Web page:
I grew up in an extravaganza of colors — embroidered Kashmiri carpets, textiles from Swat and Sindh and Rajasthan, striking Punjabi shawls, brightly lacquered chairs, mirrored embroideries, the colors of turmeric and turquoise and mango – Hazel Kahan writes in her book ‘A House in Lahore’.
Mattituck resident Hazel Kahan, a radio host on the independent station 89.5 WPKN, has devoted herself for years to exploring the lives of North Forkers through her program North Fork Works. Her wide ranging interviews often come home to a discussion on how her subjects conceptualize home and belonging and finding one’s place in the world.
This fall, she’s turned the lens onto herself, exploring her own unique place in the world in a memoir, “A House in Lahore: Growing Up Jewish in Pakistan,” about her childhood as the daughter of Jewish doctors from Europe who’d sought safety in what was then India and is now Pakistan during the trauma of the Second World War.
The memoir, which she wrote mostly over the past two years, is alive with recollections cemented in a childhood filled with far-from-everyday occurrences, as she tries to understand her family’s unique place in the world.
“I grew up in an extravaganza of colors — embroidered Kashmiri carpets, textiles from Swat and Sindh and Rajasthan, striking Punjabi shawls, brightly lacquered chairs, mirrored embroideries, the colors of turmeric and turquoise and mango,” she writes in a story rich with precise memories of the place she called home as a child.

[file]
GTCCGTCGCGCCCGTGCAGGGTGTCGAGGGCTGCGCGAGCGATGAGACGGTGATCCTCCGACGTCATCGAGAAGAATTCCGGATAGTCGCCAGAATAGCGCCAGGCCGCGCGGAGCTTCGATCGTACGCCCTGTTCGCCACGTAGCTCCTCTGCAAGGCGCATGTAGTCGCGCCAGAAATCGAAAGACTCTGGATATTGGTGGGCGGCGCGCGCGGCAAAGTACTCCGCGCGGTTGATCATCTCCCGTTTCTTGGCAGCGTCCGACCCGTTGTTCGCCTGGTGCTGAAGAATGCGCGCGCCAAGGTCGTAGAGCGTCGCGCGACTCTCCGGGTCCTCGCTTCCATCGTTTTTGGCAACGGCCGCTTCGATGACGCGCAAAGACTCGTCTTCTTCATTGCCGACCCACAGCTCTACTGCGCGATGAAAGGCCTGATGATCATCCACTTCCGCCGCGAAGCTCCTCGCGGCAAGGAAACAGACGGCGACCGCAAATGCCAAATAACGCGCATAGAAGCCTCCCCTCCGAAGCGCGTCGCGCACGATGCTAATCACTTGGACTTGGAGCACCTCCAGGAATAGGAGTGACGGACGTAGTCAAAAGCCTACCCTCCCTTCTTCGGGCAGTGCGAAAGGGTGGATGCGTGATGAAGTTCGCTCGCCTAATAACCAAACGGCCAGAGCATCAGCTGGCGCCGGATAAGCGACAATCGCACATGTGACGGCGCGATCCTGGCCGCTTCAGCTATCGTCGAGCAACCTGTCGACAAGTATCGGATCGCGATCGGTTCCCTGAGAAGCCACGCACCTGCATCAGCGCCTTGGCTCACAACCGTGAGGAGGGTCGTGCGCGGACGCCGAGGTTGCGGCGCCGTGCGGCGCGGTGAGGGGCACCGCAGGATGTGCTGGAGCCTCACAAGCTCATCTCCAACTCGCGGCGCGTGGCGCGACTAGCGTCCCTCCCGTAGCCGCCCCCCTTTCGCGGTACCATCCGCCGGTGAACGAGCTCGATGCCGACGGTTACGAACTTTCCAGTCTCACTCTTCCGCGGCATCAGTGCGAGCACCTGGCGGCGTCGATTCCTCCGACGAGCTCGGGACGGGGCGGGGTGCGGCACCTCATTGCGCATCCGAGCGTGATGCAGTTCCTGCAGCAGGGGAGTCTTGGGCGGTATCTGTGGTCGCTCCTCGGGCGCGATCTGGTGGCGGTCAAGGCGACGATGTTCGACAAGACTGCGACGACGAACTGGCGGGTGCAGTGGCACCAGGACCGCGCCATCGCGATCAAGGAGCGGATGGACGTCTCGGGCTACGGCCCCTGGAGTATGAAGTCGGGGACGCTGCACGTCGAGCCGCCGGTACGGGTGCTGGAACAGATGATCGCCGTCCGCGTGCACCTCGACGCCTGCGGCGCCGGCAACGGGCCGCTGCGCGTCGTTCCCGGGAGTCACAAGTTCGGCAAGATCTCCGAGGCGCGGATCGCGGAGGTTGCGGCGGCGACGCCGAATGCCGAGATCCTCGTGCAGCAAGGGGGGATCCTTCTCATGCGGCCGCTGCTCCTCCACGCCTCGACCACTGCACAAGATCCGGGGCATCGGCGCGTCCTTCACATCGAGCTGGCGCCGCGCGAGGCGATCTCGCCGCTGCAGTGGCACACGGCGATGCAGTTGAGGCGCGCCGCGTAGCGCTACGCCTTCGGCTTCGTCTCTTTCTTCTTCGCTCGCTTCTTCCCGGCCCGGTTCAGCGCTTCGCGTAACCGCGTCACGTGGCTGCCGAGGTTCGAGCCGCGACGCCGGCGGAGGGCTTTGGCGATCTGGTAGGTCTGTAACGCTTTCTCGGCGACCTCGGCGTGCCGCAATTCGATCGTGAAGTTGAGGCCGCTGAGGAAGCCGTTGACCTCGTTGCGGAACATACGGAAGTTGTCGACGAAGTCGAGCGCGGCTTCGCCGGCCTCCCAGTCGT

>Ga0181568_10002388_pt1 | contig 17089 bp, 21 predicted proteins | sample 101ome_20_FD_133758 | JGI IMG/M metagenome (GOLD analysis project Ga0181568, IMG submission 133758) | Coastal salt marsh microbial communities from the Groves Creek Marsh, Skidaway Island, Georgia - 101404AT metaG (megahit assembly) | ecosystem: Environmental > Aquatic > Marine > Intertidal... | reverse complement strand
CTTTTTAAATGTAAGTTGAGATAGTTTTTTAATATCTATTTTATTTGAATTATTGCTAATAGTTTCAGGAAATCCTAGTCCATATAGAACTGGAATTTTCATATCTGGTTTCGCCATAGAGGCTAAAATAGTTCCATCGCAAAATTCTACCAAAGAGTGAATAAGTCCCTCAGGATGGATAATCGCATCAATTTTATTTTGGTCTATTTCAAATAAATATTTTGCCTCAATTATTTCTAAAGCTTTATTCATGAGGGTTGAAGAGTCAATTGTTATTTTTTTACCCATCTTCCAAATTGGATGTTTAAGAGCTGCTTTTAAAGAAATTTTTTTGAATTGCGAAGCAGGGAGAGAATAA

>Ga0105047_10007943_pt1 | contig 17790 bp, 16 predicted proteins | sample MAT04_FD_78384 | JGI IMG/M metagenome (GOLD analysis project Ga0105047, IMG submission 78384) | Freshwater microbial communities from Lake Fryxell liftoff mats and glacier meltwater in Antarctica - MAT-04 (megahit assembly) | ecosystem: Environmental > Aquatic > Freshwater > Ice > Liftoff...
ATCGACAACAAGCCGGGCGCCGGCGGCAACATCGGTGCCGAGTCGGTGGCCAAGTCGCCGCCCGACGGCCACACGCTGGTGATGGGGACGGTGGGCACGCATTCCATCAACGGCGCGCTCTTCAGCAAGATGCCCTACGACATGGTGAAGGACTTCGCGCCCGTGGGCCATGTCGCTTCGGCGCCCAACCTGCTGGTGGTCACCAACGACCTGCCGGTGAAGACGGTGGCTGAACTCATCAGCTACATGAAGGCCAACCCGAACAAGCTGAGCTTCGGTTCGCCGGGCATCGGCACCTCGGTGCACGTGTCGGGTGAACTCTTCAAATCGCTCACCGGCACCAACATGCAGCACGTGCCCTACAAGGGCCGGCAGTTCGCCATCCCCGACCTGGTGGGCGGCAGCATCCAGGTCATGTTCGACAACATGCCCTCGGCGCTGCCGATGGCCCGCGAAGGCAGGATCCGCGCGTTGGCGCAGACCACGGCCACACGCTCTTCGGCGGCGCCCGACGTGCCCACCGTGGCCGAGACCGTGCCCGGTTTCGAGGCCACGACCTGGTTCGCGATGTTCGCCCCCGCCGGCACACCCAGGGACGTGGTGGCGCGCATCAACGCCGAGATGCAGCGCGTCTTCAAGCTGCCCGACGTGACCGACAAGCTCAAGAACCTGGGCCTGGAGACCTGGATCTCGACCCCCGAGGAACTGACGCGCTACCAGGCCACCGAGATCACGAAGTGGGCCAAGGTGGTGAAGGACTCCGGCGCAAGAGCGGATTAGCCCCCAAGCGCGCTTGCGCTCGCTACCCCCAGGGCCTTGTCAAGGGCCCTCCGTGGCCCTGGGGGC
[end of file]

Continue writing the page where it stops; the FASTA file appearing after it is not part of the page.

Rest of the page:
Ms. Kahan’s sense of statelessness is a multigenerational one, borne out of a multitude of shifting national boundaries, many the result of the World Wars of the early 20th Century.
Her mother and father, Kate and Hermann Selzer, both of Jewish descent, met in Berlin in 1932 when they were medical students. Her mother was born in a part of Pomerania that was once Germany and has since become part of Poland, while her father was born in a part of the Austro-Hungarian that became part of the Russian Empire and then Poland, and is now in Ukraine. Kate was a German citizen until she married Hermann and became a Polish citizen.
But “neither of them spoke Polish nor did they know anything much about being Polish,” said Ms. Kahan. The Polish government stripped them of their passports, because they were not culturally Polish, as the Second World War began in 1939.
Both had been studying to become doctors in Germany when Jews were no longer allowed to study medicine in 1933. But they didn’t strike up a relationship until they met again as medical students in Rome in 1933, where they’d both uprooted to continue their studies. He moved to Lahore, then in India, in the hopes the distance would insulate them from the rise in anti-Semitism in Europe, and then asked Kate, who was finishing her medical studies in Rome, to join him. They started their family in Lahore.
But while they escaped fascism, the Indian government, then under British colonial rule, placed her family in an internment camp in 1940 after they’d been stripped of their Polish passports. Hazel was just shy of her second birthday on the December day when two policemen arrived on their doorstep to transport them to the first of two internment camps. Her brother, Michael, was just seven weeks old. Her memories of the camps are spartan and cold but not cruel — the people who had imprisoned her parents understood they were not enemy combatants, and their medical skills were in high demand in the camps.